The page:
Roadgear Ultra Hi-Tec Digital Air Pressure Gauge - CR Tested

Roadgear Ultra Hi-Tec Digital Air Pressure Gauge $70
A tire gauge needs to meet three criteria before it gets the Z-Man seal of approval: It has to be sturdy, dead accurate and, above all, easy to read.That the Ultra is well made is beyond doubt. The innards are protected by a sturdy case and rubber boot, and the hose is heavy-duty. It connects to the gauge with a nice swivel that allows you to rotate it relative to the tire, so you're always looking straight at it instead of craning your head like that kid in The Exorcist. The tire chuck is industrial-strength and locks to the tire valve so you can hold the gauge; a bleed button lets you adjust the air pressure. Punching the "on" button allows you to switch the readout between psi and bar pressure. The blue dial incorporates a digital readout (to the nearest 10th) in the center of the face and a numerical scale (0-60 in 1-pound increments) along the perimeter. Backlighting makes the gauge easy to read even in the dark recesses of my shop. There's a one-minute memory, too, in case you didn't get a good look or, like me, you suffer from CRS (Can't Remember Stuff). I compared the Ultra with a calibrated test gauge, and it was spot on-in fact it was able to read lower pressures than the test instrument. On the nitpicky side, the tire chuck is in line with the hose rather than at a 90- or 45-degree angle. It works great when you're checking a tire that has the stem at an angle, not so great if the stem points straight up and there's a brake rotor in the way. My other whine is that the Ultra is priced at the top of the heap. In its defense, though, you're getting a hell of a good gauge. -Mark Zimmerman
Xena XN15 Disc-Lock $104
I'm pretty lazy when it comes to bike security-I'm wont to shut down, turn the key to "park" and hit the bricks. Disc locks' small footprints always seemed appealing in town, but the flimsy units I'd sampled in the past felt more like window dressing than deterrents. Then there was that time I attempted to ride off with one still mounted... All was forgiven when I got my paws on the Xena XN15. We're talking heavy metal: 4 pounds of high-grade steel with a 14mm carbide-reinforced locking pin. Xena claims the XN15 is built to weather even brutal hammer attacks (logos on the box tell you it's certified throughout Europe). I slipped the XN15 onto our V-Star's brake disc and pushed the locking pin closed. Because it's self-arming, that's all there was to it. When it came time to sound off, the Xena delivered. Microprocessor-controlled movement sensors trigger a 110dB siren that's not so much a wail but enough of a shriek that it can't be ignored. I had to remove the lock just to save myself from aural torture. Any self-respecting thief should run away, too, but I was concerned that the shriek only lasted about 25 seconds. It's powered by six button-cell batteries with a claimed life of eight months (a replacement set is included). The XN15 isn't as loud as I expected, but it's shrill and sensitive enough to discourage casual passersby from messing with your ride. It's a bit pricey (though you can find it for less than the MSRP) and I'm not sure how it'd do against a sophisticated assault, but it's easy to carry and a snap to use. I give it a thumbs up for medium-duty security use. -Andrew Cherney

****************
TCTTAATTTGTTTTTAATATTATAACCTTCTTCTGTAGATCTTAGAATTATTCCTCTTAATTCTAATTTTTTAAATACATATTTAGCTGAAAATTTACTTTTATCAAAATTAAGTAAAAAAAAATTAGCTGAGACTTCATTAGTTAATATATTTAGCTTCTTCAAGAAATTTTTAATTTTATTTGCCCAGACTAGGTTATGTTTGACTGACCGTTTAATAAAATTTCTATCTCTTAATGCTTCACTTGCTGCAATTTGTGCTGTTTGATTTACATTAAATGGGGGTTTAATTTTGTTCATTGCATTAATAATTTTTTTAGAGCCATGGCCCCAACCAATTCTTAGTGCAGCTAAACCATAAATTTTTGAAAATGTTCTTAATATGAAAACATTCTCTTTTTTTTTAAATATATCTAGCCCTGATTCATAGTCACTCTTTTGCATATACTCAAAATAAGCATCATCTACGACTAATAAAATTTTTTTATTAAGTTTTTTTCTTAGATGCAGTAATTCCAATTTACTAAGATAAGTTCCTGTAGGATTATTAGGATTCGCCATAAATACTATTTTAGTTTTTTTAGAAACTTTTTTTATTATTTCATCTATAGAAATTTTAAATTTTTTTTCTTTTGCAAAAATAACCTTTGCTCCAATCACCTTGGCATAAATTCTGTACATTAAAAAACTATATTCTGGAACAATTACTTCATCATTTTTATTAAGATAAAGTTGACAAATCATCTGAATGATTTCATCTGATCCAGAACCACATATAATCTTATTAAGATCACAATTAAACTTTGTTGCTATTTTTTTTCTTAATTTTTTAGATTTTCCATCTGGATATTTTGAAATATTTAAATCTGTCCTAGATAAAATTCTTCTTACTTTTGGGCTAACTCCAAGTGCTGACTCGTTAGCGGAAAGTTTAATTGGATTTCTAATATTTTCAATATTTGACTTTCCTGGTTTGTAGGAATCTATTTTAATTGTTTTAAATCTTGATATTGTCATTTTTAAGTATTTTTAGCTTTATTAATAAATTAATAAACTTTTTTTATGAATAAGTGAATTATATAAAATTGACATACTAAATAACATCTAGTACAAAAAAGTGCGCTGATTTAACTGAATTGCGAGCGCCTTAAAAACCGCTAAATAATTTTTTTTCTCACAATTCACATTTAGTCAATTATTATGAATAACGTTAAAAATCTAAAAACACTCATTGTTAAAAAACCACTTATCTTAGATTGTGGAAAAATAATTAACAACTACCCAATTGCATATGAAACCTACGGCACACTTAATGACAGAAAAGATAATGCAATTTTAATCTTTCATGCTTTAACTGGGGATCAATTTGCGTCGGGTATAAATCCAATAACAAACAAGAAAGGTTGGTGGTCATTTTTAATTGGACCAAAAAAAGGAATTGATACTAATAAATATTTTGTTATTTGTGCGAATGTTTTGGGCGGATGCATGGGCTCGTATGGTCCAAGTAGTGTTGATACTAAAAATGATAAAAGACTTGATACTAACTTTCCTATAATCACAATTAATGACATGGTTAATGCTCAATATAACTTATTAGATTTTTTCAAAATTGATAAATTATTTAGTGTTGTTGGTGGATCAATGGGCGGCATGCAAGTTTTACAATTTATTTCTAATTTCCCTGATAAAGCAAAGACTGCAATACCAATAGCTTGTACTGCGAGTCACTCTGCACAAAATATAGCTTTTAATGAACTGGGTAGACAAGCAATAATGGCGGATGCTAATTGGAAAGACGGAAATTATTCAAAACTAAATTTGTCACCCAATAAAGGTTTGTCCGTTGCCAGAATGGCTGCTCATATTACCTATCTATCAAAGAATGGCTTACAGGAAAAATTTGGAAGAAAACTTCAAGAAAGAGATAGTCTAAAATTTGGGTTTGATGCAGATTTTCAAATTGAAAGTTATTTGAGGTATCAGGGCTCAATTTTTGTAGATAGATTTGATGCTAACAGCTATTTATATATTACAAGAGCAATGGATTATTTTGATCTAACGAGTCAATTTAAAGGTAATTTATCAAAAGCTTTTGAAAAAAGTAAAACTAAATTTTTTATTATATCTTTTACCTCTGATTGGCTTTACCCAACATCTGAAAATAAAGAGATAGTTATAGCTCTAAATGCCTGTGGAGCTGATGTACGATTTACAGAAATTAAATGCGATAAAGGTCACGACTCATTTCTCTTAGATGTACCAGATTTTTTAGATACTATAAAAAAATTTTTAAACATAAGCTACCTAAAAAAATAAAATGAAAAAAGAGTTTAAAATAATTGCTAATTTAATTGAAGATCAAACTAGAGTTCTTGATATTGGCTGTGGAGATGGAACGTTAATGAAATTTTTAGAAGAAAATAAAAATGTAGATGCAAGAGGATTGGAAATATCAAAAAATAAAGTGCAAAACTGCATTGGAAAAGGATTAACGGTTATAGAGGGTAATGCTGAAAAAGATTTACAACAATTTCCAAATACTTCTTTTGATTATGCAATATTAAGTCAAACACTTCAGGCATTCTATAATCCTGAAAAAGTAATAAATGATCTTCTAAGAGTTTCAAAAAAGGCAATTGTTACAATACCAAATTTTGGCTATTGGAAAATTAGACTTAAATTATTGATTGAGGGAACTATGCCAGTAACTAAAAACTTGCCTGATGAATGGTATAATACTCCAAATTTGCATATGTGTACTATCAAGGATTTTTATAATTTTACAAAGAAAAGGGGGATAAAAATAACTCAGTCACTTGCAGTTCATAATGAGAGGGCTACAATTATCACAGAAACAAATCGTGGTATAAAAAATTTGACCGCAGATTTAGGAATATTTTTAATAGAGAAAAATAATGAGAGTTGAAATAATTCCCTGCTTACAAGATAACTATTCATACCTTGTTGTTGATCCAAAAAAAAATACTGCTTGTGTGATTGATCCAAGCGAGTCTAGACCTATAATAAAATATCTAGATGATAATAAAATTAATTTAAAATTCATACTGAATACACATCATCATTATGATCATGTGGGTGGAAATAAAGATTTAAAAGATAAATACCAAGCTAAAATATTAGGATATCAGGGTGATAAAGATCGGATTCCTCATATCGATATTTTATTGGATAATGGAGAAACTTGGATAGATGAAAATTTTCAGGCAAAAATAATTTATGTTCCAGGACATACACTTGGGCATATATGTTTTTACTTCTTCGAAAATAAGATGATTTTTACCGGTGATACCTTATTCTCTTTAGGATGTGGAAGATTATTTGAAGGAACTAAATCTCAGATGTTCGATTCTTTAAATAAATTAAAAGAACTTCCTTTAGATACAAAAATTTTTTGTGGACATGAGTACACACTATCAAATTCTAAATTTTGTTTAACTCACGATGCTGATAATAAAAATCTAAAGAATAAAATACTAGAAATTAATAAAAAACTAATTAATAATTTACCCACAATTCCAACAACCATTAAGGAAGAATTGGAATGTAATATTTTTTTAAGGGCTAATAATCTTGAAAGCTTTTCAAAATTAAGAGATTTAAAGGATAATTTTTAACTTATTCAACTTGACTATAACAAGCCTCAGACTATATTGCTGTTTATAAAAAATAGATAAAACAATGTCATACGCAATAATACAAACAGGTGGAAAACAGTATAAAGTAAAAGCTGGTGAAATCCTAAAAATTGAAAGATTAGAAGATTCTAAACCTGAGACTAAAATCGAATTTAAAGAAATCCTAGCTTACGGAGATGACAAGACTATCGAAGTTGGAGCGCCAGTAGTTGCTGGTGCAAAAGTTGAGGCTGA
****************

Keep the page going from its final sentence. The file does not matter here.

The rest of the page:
Fieldsheer Adventure Pant $180
For cruiser riders there aren't many pants that offer comprehensive protection without making one look like a roadracer. Fieldsheer manages to bridge the divide with the Adventure Pant. The highly abrasion-resistant outer shell is 1000-denier Teflon-coated Maxtena with ballistics cloth on the knees and seat. For impact protection there's CE-approved armor in the knees (adjustable for height) and memory foam in the hips. And for nighttime safety there is reflective Phoslite piping on each leg. The Adventure Pant includes a removable, insulated liner with full-length side zippers. For comfort there are stretch panels in the crotch, above the knees and behind the lower leg. There are two front pockets, and the pants close with an array of Velcro, zippers, snaps and a button. Though each leg has a zippered gusset at the bottom, we needed to take our boots off to get in and out of the pants. Last, the Adventure Pant has a waterproof and breathable lining that keeps the rider completely dry in the rain (we can attest to its effectiveness). We find the Adventure Pant quite comfortable, and the fit adjustments are very welcome. The liner provides good insulation, but we discovered that without jeans or long underwear underneath, the nylon could be perspiration-inducing. On the plus side, the pants fit easily over a pair of jeans for quick changes at the office. We'll rate them three-season-they're ready for our fall, winter and spring riding adventures. -Evan